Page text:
While Tommy’s background is glossed over, as it is in the book…and in real life (no joking; no one knows from who, when, nor where this guy emerged), the book hinted at a sadder, more upsetting upbringing. This is mostly likely just the best guess Sestero could make given what he knows; it felt as if this movie could’ve used that dynamic, just a hint at what MIGHT have happened (and, also, hints of where he got his money…which, again, the book attempts to unravel to little success).
While these mysteries do not take away from this film, there is a depth and sadness to Wiseau that the film hints at, but never fully embraces. Tommy’s reaction to the audience at his premiere feels genuine…but he then embraces his new infamy almost immediately (in real life, it took at least a year or two for audiences to fully embrace his odd creation…and even longer for Wiseau himself to accept). By having such an abrupt change in heart, it takes away at least some of the depth of Wiseau.
THAT BEING SAID…this movie is better than I expected it to be. It is genuine, well-acted, well-paced (for the most part), and genuinely funny. This is a film about the creative process, by someone who is creative to a point, and barely technically capable. And the work Franco put into recreating several scenes of The Room (at least 30 minutes of recreated scenes are being attached to the eventual blu-ray) show how much affection he has for this oddball film, how often he studied and timed it, and how even when professionals attempt to recreate incompetence, they’re still lightyears ahead.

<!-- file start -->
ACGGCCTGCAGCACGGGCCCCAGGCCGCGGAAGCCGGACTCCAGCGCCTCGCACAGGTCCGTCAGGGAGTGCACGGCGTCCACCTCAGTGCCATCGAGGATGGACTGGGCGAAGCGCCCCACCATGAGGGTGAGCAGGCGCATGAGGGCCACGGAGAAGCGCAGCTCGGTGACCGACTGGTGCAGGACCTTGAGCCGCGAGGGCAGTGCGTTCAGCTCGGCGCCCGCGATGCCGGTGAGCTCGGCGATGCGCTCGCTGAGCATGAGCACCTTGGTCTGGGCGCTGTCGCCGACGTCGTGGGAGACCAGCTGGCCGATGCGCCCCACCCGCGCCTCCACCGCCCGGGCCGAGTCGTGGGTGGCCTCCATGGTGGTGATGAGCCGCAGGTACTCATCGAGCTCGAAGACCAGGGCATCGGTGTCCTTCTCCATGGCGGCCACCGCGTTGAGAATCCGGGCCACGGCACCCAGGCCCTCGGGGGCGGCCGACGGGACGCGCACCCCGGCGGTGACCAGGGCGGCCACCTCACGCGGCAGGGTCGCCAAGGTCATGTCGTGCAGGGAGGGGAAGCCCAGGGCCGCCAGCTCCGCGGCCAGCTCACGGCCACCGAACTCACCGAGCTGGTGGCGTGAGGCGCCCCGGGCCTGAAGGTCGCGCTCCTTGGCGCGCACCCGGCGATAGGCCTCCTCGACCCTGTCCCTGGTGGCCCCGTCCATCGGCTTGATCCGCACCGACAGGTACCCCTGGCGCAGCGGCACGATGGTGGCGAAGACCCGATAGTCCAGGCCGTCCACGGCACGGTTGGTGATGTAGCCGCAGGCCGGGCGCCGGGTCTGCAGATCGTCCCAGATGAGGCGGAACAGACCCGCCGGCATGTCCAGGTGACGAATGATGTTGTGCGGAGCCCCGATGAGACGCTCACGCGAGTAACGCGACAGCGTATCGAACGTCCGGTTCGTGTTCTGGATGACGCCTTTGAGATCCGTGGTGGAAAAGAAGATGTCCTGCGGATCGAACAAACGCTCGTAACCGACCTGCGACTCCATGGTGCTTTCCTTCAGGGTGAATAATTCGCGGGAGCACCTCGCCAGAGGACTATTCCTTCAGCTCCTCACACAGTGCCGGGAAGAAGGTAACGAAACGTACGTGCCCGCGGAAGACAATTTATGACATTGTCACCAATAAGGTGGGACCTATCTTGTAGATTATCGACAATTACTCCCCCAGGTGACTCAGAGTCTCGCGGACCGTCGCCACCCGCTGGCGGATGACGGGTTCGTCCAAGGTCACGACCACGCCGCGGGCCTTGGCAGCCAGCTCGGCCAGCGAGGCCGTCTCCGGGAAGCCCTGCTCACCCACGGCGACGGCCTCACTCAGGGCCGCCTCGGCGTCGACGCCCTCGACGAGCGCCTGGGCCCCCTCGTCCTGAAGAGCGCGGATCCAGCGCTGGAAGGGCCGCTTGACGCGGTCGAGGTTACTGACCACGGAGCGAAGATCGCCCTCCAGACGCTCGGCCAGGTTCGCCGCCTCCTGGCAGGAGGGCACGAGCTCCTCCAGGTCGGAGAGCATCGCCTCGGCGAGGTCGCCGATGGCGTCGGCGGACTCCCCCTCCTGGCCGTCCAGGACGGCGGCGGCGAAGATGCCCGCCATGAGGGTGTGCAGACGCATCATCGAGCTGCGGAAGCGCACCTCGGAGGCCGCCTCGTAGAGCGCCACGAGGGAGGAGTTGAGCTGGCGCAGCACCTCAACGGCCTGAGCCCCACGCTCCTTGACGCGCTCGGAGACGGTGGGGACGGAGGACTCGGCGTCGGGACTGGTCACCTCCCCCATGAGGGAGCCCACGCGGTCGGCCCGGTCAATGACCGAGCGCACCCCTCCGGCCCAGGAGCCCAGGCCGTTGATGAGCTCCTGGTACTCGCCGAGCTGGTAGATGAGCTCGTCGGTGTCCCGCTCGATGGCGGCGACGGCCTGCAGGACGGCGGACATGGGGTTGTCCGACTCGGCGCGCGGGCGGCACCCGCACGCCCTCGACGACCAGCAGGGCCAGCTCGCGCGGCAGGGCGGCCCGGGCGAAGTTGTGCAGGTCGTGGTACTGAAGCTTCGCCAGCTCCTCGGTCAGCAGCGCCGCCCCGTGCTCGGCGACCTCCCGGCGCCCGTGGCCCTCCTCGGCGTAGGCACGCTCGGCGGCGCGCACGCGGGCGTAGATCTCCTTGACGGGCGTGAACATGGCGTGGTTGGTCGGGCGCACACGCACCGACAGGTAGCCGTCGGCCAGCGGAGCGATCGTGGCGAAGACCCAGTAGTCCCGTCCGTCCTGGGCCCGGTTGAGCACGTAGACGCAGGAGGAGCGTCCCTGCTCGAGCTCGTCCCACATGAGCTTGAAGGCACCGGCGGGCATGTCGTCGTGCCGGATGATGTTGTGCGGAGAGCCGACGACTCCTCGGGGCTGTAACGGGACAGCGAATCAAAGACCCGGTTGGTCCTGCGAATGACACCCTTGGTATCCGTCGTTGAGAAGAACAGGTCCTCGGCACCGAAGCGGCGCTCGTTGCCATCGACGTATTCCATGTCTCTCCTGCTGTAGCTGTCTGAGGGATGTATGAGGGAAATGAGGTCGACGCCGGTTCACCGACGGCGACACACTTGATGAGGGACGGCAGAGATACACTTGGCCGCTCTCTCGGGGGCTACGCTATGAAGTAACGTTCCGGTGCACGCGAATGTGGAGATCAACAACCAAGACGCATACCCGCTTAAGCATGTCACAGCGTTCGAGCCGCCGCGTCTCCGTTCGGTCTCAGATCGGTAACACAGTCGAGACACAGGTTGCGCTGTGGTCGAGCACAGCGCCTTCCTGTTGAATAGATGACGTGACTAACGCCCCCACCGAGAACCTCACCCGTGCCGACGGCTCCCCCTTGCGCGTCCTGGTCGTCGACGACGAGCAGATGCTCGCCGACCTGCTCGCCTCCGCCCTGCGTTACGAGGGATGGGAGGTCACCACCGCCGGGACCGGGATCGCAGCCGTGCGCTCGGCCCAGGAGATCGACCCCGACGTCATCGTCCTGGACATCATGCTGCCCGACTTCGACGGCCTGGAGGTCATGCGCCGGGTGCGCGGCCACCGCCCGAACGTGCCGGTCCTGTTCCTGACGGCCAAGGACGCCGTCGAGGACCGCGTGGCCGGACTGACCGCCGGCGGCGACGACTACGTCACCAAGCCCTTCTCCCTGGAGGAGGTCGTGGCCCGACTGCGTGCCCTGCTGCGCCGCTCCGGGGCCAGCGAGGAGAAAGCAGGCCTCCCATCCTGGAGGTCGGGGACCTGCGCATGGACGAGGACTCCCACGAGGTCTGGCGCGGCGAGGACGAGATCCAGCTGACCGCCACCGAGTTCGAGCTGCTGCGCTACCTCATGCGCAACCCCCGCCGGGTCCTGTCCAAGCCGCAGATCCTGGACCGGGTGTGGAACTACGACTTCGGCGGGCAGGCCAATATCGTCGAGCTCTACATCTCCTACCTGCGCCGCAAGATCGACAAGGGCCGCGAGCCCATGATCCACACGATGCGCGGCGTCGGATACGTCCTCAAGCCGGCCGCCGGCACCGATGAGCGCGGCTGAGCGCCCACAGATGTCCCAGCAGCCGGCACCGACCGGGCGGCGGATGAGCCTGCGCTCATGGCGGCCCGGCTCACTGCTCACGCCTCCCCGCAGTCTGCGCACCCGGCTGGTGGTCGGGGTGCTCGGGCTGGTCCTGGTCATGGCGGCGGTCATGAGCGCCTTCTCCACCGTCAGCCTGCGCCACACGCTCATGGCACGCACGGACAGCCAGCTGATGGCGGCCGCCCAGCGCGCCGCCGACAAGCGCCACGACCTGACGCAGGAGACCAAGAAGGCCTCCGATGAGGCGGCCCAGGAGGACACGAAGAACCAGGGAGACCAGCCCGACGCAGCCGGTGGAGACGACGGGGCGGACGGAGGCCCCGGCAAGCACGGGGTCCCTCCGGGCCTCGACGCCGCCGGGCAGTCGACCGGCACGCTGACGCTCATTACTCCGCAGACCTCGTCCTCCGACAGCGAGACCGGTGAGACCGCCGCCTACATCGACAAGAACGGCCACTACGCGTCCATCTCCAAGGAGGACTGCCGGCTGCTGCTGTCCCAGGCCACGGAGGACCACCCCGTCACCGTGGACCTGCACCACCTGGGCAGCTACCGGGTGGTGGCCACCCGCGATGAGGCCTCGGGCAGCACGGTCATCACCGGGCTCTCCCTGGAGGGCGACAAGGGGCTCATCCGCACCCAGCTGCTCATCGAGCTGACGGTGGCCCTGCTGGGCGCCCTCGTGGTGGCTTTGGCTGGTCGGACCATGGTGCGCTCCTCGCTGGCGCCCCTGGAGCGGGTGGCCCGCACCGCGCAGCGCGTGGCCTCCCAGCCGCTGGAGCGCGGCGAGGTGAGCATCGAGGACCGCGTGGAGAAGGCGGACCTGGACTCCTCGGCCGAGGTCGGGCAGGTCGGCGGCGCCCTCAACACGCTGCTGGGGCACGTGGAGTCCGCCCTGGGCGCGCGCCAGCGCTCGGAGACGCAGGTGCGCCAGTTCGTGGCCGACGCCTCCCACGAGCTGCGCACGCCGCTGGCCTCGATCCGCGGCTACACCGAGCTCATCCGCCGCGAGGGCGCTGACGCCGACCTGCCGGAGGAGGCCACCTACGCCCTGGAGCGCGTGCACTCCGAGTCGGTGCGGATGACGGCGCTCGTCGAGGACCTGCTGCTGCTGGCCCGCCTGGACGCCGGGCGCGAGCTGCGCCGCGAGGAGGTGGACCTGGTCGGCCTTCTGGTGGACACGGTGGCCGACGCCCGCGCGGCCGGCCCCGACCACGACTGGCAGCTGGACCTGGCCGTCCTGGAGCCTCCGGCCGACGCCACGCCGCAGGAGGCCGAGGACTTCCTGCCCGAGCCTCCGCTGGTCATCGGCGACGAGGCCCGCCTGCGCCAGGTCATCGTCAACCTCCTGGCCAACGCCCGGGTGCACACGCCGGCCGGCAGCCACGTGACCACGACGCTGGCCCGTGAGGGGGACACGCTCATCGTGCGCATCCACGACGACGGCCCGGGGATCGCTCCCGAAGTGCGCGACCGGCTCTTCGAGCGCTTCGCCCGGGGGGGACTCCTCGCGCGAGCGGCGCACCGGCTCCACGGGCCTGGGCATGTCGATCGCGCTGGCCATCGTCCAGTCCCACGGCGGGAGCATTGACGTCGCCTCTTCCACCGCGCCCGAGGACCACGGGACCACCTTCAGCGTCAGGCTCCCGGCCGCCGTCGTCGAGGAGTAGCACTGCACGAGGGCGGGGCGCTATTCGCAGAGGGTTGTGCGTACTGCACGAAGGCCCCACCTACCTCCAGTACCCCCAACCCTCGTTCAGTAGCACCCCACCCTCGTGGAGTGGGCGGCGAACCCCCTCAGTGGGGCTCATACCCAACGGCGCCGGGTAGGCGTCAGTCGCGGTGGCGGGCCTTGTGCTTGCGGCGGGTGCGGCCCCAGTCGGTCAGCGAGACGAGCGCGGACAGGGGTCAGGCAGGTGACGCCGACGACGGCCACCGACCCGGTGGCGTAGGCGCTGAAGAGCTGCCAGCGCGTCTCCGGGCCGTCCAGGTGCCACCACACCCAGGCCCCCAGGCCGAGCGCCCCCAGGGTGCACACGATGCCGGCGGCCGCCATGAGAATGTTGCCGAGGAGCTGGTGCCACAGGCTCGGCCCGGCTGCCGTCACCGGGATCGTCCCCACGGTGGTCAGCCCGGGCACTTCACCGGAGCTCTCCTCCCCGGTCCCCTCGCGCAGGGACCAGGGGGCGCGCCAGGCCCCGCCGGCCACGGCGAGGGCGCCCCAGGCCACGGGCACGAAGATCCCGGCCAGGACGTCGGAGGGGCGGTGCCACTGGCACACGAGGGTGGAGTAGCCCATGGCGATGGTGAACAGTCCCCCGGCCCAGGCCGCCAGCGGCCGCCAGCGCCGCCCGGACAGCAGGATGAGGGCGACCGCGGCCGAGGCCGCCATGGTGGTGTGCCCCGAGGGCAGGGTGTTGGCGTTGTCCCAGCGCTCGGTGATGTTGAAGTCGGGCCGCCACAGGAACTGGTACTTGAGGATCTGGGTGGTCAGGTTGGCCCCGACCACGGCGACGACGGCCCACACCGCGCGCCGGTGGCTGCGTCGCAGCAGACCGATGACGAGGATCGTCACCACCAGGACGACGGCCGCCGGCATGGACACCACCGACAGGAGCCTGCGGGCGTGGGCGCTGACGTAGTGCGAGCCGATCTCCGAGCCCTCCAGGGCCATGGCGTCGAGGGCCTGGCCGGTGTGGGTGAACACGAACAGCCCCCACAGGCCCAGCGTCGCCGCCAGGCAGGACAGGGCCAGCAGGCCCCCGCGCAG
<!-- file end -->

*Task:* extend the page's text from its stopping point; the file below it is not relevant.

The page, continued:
This is the perfect mix of immature, This Is The End level Franco with the budding auteur that he has the potential to be–and he does, don’t shake your head at me. He borders highbrow and lowbrow brilliantly here, bringing a larger-than-life character to life, but reminding you that, yes, he’s an honest-to-God real-life person.
P.S: stick to the end to witness side-by-side comparisons of the original film and Franco’s remake.
P.P.S: stick through until after the credits for a gonzo cameo.
4.25/5 Hello Doggies!
The Disaster Artist is currently playing in select cities, and opens wide on Friday, December 8th, 2017.